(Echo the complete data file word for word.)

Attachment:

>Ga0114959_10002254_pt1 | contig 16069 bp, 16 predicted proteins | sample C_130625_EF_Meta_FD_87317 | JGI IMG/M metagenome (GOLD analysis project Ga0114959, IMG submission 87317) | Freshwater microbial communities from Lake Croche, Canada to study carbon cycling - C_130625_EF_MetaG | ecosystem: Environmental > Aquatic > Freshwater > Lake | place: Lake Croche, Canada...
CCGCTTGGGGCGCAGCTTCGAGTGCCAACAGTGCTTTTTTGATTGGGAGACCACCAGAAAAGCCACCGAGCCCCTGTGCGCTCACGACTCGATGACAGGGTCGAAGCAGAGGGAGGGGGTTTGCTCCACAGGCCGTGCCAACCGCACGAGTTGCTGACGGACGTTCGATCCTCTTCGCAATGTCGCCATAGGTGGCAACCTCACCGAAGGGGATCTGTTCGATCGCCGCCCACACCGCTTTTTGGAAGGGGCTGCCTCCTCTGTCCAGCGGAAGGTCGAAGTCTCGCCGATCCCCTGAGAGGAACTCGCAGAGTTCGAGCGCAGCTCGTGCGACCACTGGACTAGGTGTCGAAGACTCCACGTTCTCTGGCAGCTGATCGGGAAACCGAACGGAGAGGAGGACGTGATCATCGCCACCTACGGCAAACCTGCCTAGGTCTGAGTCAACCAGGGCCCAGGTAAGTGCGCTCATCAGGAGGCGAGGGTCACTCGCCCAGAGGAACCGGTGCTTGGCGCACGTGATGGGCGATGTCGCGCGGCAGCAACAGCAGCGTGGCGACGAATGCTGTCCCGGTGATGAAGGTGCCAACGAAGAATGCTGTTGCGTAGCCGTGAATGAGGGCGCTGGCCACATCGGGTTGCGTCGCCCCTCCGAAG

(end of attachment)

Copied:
>Ga0114959_10002254_pt1 | contig 16069 bp, 16 predicted proteins | sample C_130625_EF_Meta_FD_87317 | JGI IMG/M metagenome (GOLD analysis project Ga0114959, IMG submission 87317) | Freshwater microbial communities from Lake Croche, Canada to study carbon cycling - C_130625_EF_MetaG | ecosystem: Environmental > Aquatic > Freshwater > Lake | place: Lake Croche, Canada...
CCGCTTGGGGCGCAGCTTCGAGTGCCAACAGTGCTTTTTTGATTGGGAGACCACCAGAAAAGCCACCGAGCCCCTGTGCGCTCACGACTCGATGACAGGGTCGAAGCAGAGGGAGGGGGTTTGCTCCACAGGCCGTGCCAACCGCACGAGTTGCTGACGGACGTTCGATCCTCTTCGCAATGTCGCCATAGGTGGCAACCTCACCGAAGGGGATCTGTTCGATCGCCGCCCACACCGCTTTTTGGAAGGGGCTGCCTCCTCTGTCCAGCGGAAGGTCGAAGTCTCGCCGATCCCCTGAGAGGAACTCGCAGAGTTCGAGCGCAGCTCGTGCGACCACTGGACTAGGTGTCGAAGACTCCACGTTCTCTGGCAGCTGATCGGGAAACCGAACGGAGAGGAGGACGTGATCATCGCCACCTACGGCAAACCTGCCTAGGTCTGAGTCAACCAGGGCCCAGGTAAGTGCGCTCATCAGGAGGCGAGGGTCACTCGCCCAGAGGAACCGGTGCTTGGCGCACGTGATGGGCGATGTCGCGCGGCAGCAACAGCAGCGTGGCGACGAATGCTGTCCCGGTGATGAAGGTGCCAACGAAGAATGCTGTTGCGTAGCCGTGAATGAGGGCGCTGGCCACATCGGGTTGCGTCGCCCCTCCGAAG